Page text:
Oh, THAT bank account!

The Case

The members of The Church Down The Way were a wonderful bunch. The showed up to Wednesday meetings, and two services on Sunday. Pastor Jones was a gifted speaker, and he often told stories of missionaries and the good they did. The members often contributed to further the good works they heard about. The gave their checks to the pastor, or they mailed them in. The pastor opened the mail, and when checks for this ministry arrived he deposited them at the bank. He also deposited some of the other church money into this ministry account.
Problem is, the other church leaders had no idea the church was associated with such a ministry. They also didn’t know about the bank account the pastor created…
Over the course of eight years he deposited church checks and church cash into his own ‘ministry’ account – to the tune of over $178,000. He then wrote ministry checks to himself. And he used a debit card from this account at such places as leather goods stores and lingerie shops. Hmm.
After an investigation which included the FBI, the (then) ex-pastor pled guilty. He is now serving 28 months in a federal prison. He also has to pay back the $178,000 that he stole.


Most folks consider checks to be more secure than cash, but it’s not as safe a mechanism as one might think. It’s easy to open a bank account. But fraudsters can form a fake business with a name like that of their church. When a member writes a check to “Redeemer Church” he wants it to got to the real church. Here, the proper name might be “Redeemer Associated Reformed Presbyterian Church”. But the check could ‘somehow’ wind up at a different bank in an account for “Redeemer Ministries”. Bank folks often accept plausible checks, in the same way they’ll deposit a check to Tim Stephenson into the official “Timothy G. Stephenson” account. 
The problem arises when one person opens the mail without supervision. This person could steal any check they wanted. They could even use church letterhead to thank the parishioner for the donation.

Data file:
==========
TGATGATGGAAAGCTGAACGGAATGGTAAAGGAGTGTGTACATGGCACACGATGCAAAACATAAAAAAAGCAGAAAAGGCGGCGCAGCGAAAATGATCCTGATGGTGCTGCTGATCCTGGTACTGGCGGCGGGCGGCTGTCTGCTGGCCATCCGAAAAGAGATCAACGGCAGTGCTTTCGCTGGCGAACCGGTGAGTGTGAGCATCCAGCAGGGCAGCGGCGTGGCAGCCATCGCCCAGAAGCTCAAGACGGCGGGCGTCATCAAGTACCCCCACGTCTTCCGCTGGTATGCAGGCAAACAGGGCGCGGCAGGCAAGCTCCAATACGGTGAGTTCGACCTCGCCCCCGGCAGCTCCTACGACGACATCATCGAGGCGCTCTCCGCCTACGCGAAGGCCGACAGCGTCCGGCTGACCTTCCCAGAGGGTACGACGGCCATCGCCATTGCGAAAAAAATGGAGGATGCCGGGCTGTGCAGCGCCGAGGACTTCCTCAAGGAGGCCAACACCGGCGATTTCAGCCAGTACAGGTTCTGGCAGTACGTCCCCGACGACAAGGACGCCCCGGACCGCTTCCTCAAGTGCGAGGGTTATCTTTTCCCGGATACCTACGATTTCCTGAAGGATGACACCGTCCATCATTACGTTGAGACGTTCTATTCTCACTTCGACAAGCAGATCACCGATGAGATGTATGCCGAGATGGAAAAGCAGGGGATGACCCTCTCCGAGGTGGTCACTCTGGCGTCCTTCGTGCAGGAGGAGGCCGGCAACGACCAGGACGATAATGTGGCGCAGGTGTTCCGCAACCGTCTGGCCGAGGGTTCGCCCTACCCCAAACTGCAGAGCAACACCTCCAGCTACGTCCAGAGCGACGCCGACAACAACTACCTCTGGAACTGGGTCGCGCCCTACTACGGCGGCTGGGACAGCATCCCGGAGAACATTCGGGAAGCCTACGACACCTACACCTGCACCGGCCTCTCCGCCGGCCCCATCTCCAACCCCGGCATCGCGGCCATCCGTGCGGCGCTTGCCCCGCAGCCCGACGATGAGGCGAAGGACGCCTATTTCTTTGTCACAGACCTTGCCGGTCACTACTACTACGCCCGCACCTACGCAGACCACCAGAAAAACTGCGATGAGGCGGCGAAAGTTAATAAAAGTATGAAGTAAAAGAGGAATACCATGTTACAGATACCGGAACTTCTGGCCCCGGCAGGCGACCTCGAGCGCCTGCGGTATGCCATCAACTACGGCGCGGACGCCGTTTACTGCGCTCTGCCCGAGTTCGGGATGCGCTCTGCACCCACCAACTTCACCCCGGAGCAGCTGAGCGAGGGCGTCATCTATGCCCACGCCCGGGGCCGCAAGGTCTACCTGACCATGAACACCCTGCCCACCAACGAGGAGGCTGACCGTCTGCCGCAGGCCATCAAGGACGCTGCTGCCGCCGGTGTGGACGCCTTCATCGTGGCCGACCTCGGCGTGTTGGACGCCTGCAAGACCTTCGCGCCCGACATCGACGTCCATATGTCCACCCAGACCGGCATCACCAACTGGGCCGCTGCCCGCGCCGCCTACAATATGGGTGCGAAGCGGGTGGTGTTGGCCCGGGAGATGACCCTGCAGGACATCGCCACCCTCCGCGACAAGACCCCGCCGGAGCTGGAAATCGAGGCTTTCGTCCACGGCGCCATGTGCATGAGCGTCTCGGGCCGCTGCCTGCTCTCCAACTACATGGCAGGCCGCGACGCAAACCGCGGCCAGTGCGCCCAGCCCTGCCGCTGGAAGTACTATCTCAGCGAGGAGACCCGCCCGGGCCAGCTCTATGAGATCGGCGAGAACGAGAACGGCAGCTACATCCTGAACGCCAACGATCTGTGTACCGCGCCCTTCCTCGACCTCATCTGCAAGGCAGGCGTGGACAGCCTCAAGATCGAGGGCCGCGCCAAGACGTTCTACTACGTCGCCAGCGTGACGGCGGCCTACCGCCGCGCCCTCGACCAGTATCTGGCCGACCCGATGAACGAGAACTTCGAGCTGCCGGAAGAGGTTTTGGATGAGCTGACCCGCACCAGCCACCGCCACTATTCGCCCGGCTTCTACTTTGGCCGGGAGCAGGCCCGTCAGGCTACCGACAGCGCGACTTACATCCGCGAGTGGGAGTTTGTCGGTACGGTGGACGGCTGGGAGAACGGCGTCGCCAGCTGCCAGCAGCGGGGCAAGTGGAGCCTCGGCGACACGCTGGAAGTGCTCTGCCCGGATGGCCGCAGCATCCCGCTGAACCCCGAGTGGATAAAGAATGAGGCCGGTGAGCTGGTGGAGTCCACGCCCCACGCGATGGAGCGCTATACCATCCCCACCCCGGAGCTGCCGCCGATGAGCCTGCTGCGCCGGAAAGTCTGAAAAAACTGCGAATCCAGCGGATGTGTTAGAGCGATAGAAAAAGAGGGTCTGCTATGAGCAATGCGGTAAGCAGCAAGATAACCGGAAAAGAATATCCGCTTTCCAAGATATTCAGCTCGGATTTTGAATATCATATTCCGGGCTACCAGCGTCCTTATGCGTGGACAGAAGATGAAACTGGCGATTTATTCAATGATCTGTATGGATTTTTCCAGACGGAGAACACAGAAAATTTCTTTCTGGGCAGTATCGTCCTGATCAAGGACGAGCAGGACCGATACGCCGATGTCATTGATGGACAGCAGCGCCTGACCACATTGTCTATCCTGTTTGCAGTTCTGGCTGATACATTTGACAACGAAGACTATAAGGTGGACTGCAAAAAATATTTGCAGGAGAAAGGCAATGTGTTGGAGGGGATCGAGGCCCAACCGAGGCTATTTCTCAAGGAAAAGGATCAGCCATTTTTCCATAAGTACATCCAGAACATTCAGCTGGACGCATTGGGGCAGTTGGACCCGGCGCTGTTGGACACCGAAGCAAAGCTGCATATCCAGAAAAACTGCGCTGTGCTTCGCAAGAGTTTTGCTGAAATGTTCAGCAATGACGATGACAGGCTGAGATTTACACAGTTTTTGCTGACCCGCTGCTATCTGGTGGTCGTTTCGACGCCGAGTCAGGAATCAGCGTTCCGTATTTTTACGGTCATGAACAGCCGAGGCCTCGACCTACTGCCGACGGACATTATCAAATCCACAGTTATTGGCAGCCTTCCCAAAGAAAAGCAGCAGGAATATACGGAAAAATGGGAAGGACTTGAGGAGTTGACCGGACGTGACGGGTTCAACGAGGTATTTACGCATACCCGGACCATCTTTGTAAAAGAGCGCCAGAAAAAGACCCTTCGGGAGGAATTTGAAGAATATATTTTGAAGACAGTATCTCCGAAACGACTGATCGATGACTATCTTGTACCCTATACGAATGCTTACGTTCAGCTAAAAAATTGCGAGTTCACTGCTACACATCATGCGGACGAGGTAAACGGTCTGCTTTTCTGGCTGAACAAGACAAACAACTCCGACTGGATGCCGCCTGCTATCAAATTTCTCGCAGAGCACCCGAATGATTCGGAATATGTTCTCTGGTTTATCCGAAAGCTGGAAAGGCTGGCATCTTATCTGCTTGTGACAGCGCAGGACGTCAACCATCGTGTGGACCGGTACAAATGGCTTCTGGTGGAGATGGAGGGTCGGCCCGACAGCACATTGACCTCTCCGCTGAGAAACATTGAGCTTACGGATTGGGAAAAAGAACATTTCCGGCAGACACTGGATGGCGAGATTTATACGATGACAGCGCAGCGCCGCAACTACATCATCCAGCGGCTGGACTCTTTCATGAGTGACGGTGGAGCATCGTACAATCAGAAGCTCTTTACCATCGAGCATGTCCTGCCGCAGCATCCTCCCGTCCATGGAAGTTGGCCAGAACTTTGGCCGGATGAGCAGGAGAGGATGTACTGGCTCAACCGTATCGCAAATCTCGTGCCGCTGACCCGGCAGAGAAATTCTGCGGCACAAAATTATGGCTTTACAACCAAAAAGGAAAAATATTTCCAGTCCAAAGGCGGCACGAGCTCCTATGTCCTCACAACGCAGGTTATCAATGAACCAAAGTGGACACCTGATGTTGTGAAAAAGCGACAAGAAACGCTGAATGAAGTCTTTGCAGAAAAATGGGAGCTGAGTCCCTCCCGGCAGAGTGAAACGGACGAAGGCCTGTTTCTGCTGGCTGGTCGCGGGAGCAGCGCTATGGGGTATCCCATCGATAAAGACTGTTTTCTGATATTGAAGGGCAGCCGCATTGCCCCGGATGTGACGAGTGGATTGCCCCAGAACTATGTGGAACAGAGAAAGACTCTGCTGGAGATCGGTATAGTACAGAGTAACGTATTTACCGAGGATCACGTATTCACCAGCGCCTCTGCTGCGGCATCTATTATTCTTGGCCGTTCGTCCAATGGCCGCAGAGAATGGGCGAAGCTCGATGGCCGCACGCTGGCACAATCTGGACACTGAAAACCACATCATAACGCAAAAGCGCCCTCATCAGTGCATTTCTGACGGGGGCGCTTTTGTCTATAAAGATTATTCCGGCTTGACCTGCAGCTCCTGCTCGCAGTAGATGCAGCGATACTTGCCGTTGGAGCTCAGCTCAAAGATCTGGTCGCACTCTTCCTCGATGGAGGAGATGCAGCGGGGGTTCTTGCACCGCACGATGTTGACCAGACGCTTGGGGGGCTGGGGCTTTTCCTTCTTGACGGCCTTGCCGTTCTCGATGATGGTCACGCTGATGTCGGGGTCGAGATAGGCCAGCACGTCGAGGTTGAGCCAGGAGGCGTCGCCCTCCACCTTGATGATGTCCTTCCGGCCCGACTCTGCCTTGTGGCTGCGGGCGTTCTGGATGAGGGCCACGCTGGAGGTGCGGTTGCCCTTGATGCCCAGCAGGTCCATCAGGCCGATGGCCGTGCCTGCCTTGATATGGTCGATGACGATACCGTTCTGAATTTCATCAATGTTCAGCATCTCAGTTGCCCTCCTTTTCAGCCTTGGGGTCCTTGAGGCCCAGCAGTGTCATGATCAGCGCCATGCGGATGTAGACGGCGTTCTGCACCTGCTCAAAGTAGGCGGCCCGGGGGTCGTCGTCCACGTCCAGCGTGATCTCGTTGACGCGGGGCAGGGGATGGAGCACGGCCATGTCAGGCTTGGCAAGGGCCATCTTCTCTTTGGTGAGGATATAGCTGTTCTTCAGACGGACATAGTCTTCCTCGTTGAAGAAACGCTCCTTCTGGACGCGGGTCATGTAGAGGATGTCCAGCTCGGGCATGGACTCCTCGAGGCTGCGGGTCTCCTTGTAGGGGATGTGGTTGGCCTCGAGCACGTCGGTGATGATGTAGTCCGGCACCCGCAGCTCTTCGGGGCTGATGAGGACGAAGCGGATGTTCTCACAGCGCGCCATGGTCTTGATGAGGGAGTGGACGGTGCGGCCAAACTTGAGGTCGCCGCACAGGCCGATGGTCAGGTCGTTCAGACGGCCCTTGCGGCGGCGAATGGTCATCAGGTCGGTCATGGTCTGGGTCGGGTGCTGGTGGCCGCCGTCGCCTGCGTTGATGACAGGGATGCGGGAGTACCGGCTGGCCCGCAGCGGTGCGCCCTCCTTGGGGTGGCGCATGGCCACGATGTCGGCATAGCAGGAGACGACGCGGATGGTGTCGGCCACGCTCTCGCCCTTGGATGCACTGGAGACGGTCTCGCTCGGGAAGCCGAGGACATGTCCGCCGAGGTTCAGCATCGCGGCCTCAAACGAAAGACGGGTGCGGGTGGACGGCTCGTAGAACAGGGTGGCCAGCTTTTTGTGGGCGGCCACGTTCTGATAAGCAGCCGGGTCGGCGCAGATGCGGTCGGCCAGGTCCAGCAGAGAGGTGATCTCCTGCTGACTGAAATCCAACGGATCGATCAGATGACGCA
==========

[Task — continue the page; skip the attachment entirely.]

Also, the pastor had the combination to the safe, and the money was not counted until evening. An easy solution to this is to use a two-key safe. Or one could have a safe in a locked room. In either case, one would want to ensure that nobody had both keys. And a husband and wife pair or brothers, for instance, could hold one key, but not both!
A further protection would be to use tamper-evident plastic bags. The church could use a bag for the morning service. They would note the serial number on the bag, and fill it with the collection. After the evening service, they could add the contents of the bag to the evening collection and count it all. All would be well if the bag was not damaged and the serial number in the evening was the same. The pastor might still be able to get to the bag, but it would be obvious if he got into the cash itself.

How to prevent something like this at your church

for deposit onlyAlways have two people opening the mail. When checks arrive, immediately stamp them with a restrictive endorsement. This is the stamp that says, “FOR DEPOSIT ONLY” in big letters. It also includes the church name, bank name, and bank account number. Better – see if your bank will let you scan the check for immediate deposit. Some banks will even let you use your cell phone for this.
Get a two-key or a two-combination safe, or put the safe in a locked room or cabinet. Make sure that the keys go to unrelated individuals. In our church one family is heavily represented among our church staff: all of them could hold Key A, and we would reserve Key B for others.
Use tamper evident plastic bags if you don’t have a two-key safe. Keep a log of the bag serial numbers. Make sure the  bag you open for counting is undamaged – and is the bag you sealed earlier in the day.
Also, in the case above, the pastor accepted donations himself. A more secure way to do this (and one which would protect your pastor’s reputation) would be for him to direct members to use a drop-safe. But you knew that from the last two posts!
This week’s case is based on a true case which resulted in federal jail time (link). I added a bit of local color – and a bogus church sign.